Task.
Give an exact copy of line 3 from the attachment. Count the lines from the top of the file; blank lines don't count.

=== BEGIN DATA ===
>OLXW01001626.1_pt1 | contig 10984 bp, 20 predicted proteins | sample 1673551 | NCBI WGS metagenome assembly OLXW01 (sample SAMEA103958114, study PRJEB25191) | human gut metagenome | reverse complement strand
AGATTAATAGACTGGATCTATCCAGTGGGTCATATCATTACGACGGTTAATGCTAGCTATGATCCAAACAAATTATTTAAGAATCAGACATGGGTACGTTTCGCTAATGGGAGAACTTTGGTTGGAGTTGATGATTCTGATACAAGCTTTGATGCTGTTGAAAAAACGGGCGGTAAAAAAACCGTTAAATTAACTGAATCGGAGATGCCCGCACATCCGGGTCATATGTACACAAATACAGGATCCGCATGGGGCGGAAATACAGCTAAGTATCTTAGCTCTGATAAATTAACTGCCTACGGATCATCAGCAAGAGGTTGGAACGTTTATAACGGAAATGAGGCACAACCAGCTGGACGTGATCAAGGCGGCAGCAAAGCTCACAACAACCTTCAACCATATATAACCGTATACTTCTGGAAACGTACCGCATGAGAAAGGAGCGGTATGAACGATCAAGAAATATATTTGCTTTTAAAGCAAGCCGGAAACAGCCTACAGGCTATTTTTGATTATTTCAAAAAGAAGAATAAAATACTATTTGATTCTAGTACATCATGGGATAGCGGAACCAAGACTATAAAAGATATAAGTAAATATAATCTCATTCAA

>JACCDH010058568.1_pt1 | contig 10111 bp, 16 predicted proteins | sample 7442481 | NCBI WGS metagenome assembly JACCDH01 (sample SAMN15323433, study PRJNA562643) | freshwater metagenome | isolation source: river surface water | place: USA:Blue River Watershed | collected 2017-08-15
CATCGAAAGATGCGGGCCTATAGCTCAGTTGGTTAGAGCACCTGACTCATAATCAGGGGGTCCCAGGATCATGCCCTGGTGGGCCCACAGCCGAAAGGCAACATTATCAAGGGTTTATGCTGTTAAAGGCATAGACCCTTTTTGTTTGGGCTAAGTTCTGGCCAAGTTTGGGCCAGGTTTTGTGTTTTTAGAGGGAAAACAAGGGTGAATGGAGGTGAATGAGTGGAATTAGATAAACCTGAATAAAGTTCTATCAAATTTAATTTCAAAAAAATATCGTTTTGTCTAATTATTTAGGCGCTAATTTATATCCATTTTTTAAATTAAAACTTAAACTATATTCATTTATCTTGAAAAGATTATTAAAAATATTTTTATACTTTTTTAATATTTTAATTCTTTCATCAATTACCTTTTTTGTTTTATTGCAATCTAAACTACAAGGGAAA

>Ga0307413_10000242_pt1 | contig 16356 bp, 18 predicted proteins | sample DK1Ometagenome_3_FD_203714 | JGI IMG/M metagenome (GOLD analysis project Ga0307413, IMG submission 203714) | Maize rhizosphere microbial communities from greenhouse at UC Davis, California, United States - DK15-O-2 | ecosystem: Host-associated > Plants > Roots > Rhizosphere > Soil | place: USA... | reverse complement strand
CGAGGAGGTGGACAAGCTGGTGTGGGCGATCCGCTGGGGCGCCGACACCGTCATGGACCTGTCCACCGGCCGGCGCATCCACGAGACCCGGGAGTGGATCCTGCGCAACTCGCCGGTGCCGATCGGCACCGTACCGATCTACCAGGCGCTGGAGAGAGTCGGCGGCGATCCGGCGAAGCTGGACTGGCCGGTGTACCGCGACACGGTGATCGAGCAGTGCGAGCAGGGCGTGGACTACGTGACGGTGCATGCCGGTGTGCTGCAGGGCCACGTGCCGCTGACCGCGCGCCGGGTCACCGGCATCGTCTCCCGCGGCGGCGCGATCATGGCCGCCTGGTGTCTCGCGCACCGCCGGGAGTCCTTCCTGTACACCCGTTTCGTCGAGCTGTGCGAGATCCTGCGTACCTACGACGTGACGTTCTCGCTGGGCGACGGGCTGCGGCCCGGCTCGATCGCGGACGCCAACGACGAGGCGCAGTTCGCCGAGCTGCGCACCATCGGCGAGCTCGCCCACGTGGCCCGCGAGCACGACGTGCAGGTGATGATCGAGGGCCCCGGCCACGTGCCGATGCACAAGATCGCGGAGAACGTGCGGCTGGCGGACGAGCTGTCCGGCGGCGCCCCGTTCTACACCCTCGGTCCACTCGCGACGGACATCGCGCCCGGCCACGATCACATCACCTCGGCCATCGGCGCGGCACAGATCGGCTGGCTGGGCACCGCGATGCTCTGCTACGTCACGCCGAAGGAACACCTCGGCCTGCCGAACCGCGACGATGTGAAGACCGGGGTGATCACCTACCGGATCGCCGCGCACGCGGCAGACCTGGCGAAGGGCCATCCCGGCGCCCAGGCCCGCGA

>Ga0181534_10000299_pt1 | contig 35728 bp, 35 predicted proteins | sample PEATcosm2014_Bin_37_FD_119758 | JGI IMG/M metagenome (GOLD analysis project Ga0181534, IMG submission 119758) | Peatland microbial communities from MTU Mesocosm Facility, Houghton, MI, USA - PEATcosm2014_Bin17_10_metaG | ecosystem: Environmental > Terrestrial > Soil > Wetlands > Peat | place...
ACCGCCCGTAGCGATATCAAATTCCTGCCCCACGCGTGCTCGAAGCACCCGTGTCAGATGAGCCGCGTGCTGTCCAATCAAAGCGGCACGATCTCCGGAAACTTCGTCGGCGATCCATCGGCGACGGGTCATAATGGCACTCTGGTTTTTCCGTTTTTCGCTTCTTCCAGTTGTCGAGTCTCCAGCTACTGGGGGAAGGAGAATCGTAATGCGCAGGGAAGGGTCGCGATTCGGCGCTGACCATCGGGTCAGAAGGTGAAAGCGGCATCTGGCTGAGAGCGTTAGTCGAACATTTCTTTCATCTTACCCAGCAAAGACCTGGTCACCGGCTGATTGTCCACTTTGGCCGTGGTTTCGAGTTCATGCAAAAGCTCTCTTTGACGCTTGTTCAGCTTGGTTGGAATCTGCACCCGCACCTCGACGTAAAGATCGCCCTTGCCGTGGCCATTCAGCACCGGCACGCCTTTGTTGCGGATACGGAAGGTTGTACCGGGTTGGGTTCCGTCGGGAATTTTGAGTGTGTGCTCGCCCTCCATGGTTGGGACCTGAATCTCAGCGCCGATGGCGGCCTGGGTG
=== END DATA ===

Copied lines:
>JACCDH010058568.1_pt1 | contig 10111 bp, 16 predicted proteins | sample 7442481 | NCBI WGS metagenome assembly JACCDH01 (sample SAMN15323433, study PRJNA562643) | freshwater metagenome | isolation source: river surface water | place: USA:Blue River Watershed | collected 2017-08-15